3 Essentials for Winning Your Sunday Winter Fourball

3 Essentials for Winning Your Sunday Winter Fourball

Playing every Sunday morning with your buddies is a great way to spend a few weekend hours. The sun is shining, the birds are singing, smiles all round. But not so good during the winter months. So, what can you do to improve your chances of winning that Sunday morning fourball when it’s blowing a gale and the drizzle is steady?

Practice

Are you kidding me? Practice in the winter? Winter is a great time to get some practice in. Instead of lazing around at home, get yourself down to the golf range. But, when you get there, don’t do what nearly all golfers do, which is belt 100 balls into the far distance, especially the last one, because they want to end on a high. No, the best way to practice at the range is to hit every ball with focus and with purpose.

Start with a pitching wedge. It doesn’t matter what distance you get with a normal swing; your aim is to hit 10 shots as close to the 100-yard flag as possible. Choke down a little if you feel it will help. Choking down will probably mean you won’t hit the ball as far but in the cold winter months, the ball doesn’t travel as far anyway.

Next, try your 7-iron. Your only objective is to hit 10 shots as close to the 150-yard flag as possible. Focus on that, nothing else. Give yourself a clap on the back each time you get close. Give your 3-iron a go and try and get 10 balls as close as possible to the 200-yard flag. You get the idea. Always hit balls with purpose and focus. Don’t waste them.

There are also many things you can do to practice at home. Putting practice in the warmth of your home can be very enjoyable and useful. There are no humps and bumps to contend with but getting the speed or pace right is hugely important. You could invest in a small artificial turf mat for practicing full swings in your garden. Don’t go hitting balls over the fence though – you don’t want to upset the folks next door.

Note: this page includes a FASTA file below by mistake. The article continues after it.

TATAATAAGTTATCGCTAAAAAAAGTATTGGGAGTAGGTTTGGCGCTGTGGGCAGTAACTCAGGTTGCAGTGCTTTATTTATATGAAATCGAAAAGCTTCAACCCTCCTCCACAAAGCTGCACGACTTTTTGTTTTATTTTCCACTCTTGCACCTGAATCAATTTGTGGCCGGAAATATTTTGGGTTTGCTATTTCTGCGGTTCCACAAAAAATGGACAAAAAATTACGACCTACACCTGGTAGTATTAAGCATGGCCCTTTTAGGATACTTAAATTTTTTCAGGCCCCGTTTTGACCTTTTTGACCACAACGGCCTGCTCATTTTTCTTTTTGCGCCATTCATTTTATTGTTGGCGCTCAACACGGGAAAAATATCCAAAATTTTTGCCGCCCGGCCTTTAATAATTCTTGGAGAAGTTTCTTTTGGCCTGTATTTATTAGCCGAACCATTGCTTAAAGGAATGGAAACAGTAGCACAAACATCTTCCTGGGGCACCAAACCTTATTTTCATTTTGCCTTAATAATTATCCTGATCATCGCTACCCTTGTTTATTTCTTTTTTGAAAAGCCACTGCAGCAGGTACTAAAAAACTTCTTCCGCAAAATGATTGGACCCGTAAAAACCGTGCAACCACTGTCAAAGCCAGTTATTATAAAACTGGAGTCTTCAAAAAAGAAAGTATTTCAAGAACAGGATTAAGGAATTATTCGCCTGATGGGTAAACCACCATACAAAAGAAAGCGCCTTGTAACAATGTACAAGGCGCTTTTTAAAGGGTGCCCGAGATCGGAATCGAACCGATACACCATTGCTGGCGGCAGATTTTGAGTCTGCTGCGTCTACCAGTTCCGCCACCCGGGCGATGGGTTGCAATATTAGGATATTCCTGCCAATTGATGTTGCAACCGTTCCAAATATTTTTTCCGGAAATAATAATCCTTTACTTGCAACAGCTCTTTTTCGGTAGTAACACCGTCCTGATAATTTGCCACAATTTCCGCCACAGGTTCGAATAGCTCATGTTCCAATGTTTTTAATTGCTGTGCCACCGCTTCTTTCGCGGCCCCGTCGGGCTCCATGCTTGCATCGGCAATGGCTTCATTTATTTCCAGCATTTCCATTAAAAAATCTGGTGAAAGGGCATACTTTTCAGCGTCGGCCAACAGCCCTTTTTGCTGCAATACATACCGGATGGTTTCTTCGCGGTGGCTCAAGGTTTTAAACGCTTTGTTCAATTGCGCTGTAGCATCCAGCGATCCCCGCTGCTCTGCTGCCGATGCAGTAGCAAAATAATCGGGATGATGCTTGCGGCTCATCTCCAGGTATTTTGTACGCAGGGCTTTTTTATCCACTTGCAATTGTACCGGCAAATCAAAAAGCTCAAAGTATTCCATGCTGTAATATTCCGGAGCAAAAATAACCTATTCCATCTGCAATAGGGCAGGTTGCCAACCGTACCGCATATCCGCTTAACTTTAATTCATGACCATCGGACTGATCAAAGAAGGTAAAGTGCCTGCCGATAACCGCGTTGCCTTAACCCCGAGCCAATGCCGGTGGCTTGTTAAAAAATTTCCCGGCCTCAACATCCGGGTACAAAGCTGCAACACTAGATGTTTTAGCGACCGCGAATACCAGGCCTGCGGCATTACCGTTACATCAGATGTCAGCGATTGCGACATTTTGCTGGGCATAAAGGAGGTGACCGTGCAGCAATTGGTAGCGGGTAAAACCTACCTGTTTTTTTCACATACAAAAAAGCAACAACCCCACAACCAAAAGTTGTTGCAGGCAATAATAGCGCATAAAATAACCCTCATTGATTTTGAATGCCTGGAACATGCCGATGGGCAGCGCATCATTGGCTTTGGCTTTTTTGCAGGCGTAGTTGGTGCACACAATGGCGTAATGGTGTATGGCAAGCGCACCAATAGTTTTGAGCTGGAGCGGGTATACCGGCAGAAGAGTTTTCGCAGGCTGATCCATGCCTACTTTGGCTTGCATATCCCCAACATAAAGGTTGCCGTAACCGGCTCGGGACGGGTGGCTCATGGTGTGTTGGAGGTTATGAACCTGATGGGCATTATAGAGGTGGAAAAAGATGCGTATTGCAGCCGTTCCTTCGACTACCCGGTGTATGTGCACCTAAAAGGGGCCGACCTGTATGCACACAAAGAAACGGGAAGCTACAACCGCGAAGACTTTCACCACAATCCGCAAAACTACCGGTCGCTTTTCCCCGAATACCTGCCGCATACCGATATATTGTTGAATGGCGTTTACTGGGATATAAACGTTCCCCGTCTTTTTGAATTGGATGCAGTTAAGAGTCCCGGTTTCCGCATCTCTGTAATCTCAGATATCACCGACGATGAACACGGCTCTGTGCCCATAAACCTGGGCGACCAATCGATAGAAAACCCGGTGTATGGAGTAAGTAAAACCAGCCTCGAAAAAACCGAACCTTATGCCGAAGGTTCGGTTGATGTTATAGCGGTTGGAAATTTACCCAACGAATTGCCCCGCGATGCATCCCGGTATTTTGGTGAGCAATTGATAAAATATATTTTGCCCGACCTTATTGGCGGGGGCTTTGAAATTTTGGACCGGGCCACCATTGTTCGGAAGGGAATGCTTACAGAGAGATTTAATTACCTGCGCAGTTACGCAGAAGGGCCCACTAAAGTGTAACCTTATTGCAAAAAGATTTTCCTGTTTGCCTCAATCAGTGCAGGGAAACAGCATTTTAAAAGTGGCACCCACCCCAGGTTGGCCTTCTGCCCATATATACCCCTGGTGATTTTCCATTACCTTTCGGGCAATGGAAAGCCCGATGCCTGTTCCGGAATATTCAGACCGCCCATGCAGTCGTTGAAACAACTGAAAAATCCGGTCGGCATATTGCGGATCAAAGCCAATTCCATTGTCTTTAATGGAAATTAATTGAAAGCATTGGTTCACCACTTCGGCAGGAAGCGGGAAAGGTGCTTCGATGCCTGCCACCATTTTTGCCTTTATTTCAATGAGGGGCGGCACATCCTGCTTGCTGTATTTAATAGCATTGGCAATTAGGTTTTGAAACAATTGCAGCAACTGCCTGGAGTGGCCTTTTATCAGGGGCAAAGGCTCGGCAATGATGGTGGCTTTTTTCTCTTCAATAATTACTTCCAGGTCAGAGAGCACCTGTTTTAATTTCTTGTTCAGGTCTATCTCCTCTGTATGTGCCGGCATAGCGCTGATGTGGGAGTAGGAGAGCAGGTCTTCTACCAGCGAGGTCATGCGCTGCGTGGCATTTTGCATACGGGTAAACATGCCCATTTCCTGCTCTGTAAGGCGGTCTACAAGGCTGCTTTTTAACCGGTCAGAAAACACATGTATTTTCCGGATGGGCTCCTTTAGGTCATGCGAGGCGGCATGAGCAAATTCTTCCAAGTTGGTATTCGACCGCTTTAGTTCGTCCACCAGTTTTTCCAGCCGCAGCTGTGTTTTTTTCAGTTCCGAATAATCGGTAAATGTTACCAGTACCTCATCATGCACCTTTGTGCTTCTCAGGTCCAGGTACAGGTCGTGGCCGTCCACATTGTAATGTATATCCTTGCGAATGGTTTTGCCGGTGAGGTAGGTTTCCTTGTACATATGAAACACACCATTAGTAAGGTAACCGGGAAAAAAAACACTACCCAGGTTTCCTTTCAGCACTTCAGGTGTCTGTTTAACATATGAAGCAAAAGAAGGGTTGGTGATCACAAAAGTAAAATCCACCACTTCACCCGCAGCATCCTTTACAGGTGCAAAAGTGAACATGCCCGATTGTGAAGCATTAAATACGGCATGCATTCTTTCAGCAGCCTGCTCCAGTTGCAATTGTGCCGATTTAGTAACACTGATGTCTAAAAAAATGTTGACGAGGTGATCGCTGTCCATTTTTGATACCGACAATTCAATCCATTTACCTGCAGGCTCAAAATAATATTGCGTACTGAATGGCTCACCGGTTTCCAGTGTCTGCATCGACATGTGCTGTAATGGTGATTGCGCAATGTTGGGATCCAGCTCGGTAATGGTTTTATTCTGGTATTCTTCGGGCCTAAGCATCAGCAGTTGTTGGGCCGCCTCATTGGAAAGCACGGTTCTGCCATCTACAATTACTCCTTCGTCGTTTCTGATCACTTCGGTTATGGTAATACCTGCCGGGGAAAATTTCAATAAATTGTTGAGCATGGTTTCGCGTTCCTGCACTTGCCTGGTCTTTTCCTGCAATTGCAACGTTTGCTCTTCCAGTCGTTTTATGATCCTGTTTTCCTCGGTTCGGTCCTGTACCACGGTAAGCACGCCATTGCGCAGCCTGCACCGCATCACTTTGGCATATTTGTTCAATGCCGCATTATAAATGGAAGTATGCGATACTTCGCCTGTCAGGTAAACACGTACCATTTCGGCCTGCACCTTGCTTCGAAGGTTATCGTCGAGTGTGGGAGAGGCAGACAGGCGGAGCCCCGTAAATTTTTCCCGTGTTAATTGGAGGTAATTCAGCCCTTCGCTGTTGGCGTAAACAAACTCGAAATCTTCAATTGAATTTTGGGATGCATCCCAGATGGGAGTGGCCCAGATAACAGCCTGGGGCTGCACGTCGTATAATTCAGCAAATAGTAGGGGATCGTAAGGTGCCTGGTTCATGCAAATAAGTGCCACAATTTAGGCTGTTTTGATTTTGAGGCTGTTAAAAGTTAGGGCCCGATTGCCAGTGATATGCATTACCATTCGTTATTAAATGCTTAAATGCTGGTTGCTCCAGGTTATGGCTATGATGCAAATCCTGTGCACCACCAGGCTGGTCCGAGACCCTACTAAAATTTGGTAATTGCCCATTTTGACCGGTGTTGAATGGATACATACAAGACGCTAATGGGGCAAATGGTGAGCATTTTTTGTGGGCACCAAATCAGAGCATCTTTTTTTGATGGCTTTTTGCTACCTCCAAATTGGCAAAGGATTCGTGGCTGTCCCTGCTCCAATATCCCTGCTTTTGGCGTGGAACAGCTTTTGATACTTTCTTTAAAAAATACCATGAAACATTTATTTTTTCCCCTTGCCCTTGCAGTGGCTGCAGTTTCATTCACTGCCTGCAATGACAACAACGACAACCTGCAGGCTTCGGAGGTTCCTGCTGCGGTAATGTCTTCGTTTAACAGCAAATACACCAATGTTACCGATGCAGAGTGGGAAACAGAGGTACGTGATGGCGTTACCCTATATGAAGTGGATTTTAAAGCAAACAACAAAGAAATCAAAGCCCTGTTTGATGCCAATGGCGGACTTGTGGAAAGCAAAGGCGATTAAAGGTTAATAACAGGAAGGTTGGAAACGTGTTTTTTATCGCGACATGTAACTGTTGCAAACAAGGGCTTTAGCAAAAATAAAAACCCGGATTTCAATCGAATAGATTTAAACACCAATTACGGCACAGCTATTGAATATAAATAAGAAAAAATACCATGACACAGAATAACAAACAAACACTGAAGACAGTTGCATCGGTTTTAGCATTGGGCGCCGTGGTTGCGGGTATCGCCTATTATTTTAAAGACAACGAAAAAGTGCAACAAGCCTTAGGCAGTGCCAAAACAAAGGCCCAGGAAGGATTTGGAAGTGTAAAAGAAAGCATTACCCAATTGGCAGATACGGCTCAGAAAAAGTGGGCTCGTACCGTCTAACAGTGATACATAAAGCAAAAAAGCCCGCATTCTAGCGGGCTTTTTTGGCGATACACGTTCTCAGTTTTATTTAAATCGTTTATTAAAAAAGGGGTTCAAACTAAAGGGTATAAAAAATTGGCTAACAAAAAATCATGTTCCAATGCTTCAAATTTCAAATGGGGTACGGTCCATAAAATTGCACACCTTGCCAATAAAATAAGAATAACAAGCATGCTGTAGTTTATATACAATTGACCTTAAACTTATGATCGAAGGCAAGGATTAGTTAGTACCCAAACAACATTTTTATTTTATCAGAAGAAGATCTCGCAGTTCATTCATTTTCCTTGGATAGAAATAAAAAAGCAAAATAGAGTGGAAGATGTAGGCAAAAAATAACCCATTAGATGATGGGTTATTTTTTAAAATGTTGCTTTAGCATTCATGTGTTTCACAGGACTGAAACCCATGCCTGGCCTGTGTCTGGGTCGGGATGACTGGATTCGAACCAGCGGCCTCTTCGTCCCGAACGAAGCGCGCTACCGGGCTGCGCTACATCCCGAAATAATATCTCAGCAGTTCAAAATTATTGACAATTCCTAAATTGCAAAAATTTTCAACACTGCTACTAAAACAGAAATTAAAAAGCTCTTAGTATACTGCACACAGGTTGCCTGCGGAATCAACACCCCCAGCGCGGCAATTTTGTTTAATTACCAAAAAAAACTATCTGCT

Keep the bad weather out

It will really improve your winter round of golf if you can stay dry and comfortable. If you have made it to the golf course, wear a woolly hat and weather-proof or water-proof clothing. Carry a spare glove in your bag, your first one will get wet and that’s not nice! Take a golfing umbrella with you in case it rains, and you can keep your towel dry hanging under the umbrella. Good tip. Buy some winter mittens; it’s very important to keep your hands warm.

You’ll also benefit from a decent pair of waterproof golf shoes – essential in bad weather. Golfers don’t always bother to do this but it’s important to warm up before any round of golf, especially when it’s cold. Try to arrive at the club an hour early to do some stretching exercises, swing a long club around your body parallel to the ground. And do some practice pitching and putting to get used to the speed of the greens in the bad weather. Walk rather than take a buggy, you’ll stay warmer and looser.

Look after your equipment

How is a golf ball effected by the cold, wind and rain? Average golfers don’t think about the right sort of ball to use in bad weather, however there are some things to consider. A harder compression golf ball will fly further, with less backspin and go further on hitting the ground. Use a yellow ball. Why? You can work that one out yourself! Use two balls and alternate them on each hole. Keep the spare in your pocket, a warm ball will fly further.

Keep your ball clean. Your ball won’t run as far in winter conditions, so it is important to take the right club and to know the right distance to your target (a rangefinder would help with this massively!) After each shot, get in the habit of cleaning the grooves on the club you just used. It will get muddy more quickly in bad weather.

 

At the end of that cold and wet winter round, be the first to buy the drinks in the 19th hole – get the smiles back on your buddies’ faces! And enjoy your winter golf.

Signature

Please follow and like us:
error0

Speak Your Mind

*

RSS
Follow by Email
Facebook
Facebook
Pinterest
Pinterest
LinkedIn